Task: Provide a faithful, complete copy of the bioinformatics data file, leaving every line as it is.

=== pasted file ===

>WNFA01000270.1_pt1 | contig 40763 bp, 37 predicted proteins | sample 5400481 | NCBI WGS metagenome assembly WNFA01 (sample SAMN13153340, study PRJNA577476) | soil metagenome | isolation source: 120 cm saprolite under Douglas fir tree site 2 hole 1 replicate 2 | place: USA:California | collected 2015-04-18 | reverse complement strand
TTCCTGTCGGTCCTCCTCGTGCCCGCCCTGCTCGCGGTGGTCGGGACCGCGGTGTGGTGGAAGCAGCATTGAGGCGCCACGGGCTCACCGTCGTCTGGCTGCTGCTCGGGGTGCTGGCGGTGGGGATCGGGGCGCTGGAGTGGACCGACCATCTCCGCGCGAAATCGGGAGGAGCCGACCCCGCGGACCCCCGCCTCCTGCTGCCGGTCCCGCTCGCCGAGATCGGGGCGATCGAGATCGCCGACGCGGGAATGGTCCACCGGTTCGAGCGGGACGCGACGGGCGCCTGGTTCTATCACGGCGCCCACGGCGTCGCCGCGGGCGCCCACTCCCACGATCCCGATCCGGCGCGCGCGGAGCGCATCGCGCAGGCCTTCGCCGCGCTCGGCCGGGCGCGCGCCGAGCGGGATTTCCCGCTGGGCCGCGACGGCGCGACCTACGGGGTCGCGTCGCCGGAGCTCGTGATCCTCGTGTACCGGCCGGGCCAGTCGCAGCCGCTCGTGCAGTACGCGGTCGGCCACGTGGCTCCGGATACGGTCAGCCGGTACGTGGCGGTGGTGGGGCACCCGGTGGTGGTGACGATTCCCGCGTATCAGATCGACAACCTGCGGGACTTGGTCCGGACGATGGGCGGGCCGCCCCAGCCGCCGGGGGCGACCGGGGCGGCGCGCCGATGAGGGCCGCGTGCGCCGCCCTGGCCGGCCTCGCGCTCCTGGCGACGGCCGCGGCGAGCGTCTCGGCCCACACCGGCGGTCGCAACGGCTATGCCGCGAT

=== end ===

>WNFA01000270.1_pt1 | contig 40763 bp, 37 predicted proteins | sample 5400481 | NCBI WGS metagenome assembly WNFA01 (sample SAMN13153340, study PRJNA577476) | soil metagenome | isolation source: 120 cm saprolite under Douglas fir tree site 2 hole 1 replicate 2 | place: USA:California | collected 2015-04-18 | reverse complement strand
TTCCTGTCGGTCCTCCTCGTGCCCGCCCTGCTCGCGGTGGTCGGGACCGCGGTGTGGTGGAAGCAGCATTGAGGCGCCACGGGCTCACCGTCGTCTGGCTGCTGCTCGGGGTGCTGGCGGTGGGGATCGGGGCGCTGGAGTGGACCGACCATCTCCGCGCGAAATCGGGAGGAGCCGACCCCGCGGACCCCCGCCTCCTGCTGCCGGTCCCGCTCGCCGAGATCGGGGCGATCGAGATCGCCGACGCGGGAATGGTCCACCGGTTCGAGCGGGACGCGACGGGCGCCTGGTTCTATCACGGCGCCCACGGCGTCGCCGCGGGCGCCCACTCCCACGATCCCGATCCGGCGCGCGCGGAGCGCATCGCGCAGGCCTTCGCCGCGCTCGGCCGGGCGCGCGCCGAGCGGGATTTCCCGCTGGGCCGCGACGGCGCGACCTACGGGGTCGCGTCGCCGGAGCTCGTGATCCTCGTGTACCGGCCGGGCCAGTCGCAGCCGCTCGTGCAGTACGCGGTCGGCCACGTGGCTCCGGATACGGTCAGCCGGTACGTGGCGGTGGTGGGGCACCCGGTGGTGGTGACGATTCCCGCGTATCAGATCGACAACCTGCGGGACTTGGTCCGGACGATGGGCGGGCCGCCCCAGCCGCCGGGGGCGACCGGGGCGGCGCGCCGATGAGGGCCGCGTGCGCCGCCCTGGCCGGCCTCGCGCTCCTGGCGACGGCCGCGGCGAGCGTCTCGGCCCACACCGGCGGTCGCAACGGCTATGCCGCGAT